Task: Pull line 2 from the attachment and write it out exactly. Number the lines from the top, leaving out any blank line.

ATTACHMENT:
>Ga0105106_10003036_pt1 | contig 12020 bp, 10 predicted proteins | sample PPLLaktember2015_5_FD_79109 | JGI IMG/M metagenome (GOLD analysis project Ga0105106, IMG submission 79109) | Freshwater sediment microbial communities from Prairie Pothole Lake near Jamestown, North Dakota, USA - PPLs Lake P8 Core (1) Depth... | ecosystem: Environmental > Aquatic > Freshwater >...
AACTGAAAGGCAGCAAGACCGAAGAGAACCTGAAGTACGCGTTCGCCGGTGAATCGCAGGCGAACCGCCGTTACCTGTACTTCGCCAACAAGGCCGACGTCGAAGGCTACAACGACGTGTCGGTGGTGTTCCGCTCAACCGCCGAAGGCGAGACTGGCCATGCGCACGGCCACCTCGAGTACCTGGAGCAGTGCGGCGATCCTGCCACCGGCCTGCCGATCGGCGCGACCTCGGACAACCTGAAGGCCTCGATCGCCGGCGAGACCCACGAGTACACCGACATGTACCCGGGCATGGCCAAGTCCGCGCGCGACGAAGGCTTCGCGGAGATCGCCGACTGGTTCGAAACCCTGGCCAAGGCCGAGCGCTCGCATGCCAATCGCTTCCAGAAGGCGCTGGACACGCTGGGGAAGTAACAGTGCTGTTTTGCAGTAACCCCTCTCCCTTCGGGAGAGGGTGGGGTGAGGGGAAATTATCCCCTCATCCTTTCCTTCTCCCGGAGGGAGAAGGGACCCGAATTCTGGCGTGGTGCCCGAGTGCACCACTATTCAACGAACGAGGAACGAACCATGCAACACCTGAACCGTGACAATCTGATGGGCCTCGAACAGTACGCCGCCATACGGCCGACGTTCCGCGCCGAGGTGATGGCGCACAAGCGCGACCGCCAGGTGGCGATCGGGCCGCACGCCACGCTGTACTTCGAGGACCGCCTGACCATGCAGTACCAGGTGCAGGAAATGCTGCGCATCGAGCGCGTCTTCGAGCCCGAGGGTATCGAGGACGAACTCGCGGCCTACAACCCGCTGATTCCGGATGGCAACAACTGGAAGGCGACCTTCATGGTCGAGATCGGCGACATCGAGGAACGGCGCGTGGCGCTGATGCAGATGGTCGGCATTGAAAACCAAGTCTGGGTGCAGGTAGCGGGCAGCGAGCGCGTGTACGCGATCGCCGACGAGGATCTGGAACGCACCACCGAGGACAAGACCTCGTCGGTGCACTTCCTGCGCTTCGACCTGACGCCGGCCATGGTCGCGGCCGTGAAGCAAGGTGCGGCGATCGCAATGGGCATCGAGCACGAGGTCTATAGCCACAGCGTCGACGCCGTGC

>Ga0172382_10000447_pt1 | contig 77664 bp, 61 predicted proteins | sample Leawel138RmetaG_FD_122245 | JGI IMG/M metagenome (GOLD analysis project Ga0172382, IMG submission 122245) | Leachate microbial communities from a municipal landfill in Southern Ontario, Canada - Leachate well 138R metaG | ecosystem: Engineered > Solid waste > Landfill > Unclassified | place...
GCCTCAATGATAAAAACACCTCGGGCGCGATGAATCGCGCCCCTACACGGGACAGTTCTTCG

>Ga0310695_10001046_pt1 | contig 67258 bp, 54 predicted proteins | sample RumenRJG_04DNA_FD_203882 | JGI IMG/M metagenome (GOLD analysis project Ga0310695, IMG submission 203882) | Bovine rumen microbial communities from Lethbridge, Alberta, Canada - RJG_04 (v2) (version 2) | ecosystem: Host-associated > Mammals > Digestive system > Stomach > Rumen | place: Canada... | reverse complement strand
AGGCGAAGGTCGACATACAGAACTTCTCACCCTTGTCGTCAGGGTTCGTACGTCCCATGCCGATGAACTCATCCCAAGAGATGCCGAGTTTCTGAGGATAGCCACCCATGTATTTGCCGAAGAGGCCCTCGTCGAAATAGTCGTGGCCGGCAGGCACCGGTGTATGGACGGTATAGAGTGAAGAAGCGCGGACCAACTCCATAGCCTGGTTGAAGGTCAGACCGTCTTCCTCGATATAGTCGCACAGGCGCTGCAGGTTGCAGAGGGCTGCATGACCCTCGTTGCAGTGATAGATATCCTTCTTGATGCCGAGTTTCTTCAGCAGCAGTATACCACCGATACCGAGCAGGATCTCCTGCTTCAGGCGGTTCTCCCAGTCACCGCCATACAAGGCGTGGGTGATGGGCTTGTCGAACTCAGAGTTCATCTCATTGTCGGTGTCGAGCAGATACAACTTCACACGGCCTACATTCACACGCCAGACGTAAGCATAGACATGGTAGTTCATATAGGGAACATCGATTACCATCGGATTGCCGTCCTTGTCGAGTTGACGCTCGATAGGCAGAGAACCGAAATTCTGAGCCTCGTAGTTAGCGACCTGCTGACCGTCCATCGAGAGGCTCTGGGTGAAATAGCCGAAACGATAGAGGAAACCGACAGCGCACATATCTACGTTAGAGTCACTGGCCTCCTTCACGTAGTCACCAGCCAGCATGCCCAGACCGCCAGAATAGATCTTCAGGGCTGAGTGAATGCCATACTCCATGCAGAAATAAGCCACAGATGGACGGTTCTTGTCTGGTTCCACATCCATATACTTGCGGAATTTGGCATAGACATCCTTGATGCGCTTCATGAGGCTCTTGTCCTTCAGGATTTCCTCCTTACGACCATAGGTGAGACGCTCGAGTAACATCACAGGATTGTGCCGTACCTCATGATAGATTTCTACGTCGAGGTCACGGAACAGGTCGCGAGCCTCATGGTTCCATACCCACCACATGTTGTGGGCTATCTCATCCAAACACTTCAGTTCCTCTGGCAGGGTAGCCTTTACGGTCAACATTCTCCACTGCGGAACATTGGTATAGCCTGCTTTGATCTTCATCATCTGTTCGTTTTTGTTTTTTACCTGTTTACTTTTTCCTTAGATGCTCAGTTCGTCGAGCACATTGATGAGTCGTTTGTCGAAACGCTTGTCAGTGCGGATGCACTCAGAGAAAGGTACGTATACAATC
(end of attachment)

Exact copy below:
AACTGAAAGGCAGCAAGACCGAAGAGAACCTGAAGTACGCGTTCGCCGGTGAATCGCAGGCGAACCGCCGTTACCTGTACTTCGCCAACAAGGCCGACGTCGAAGGCTACAACGACGTGTCGGTGGTGTTCCGCTCAACCGCCGAAGGCGAGACTGGCCATGCGCACGGCCACCTCGAGTACCTGGAGCAGTGCGGCGATCCTGCCACCGGCCTGCCGATCGGCGCGACCTCGGACAACCTGAAGGCCTCGATCGCCGGCGAGACCCACGAGTACACCGACATGTACCCGGGCATGGCCAAGTCCGCGCGCGACGAAGGCTTCGCGGAGATCGCCGACTGGTTCGAAACCCTGGCCAAGGCCGAGCGCTCGCATGCCAATCGCTTCCAGAAGGCGCTGGACACGCTGGGGAAGTAACAGTGCTGTTTTGCAGTAACCCCTCTCCCTTCGGGAGAGGGTGGGGTGAGGGGAAATTATCCCCTCATCCTTTCCTTCTCCCGGAGGGAGAAGGGACCCGAATTCTGGCGTGGTGCCCGAGTGCACCACTATTCAACGAACGAGGAACGAACCATGCAACACCTGAACCGTGACAATCTGATGGGCCTCGAACAGTACGCCGCCATACGGCCGACGTTCCGCGCCGAGGTGATGGCGCACAAGCGCGACCGCCAGGTGGCGATCGGGCCGCACGCCACGCTGTACTTCGAGGACCGCCTGACCATGCAGTACCAGGTGCAGGAAATGCTGCGCATCGAGCGCGTCTTCGAGCCCGAGGGTATCGAGGACGAACTCGCGGCCTACAACCCGCTGATTCCGGATGGCAACAACTGGAAGGCGACCTTCATGGTCGAGATCGGCGACATCGAGGAACGGCGCGTGGCGCTGATGCAGATGGTCGGCATTGAAAACCAAGTCTGGGTGCAGGTAGCGGGCAGCGAGCGCGTGTACGCGATCGCCGACGAGGATCTGGAACGCACCACCGAGGACAAGACCTCGTCGGTGCACTTCCTGCGCTTCGACCTGACGCCGGCCATGGTCGCGGCCGTGAAGCAAGGTGCGGCGATCGCAATGGGCATCGAGCACGAGGTCTATAGCCACAGCGTCGACGCCGTGC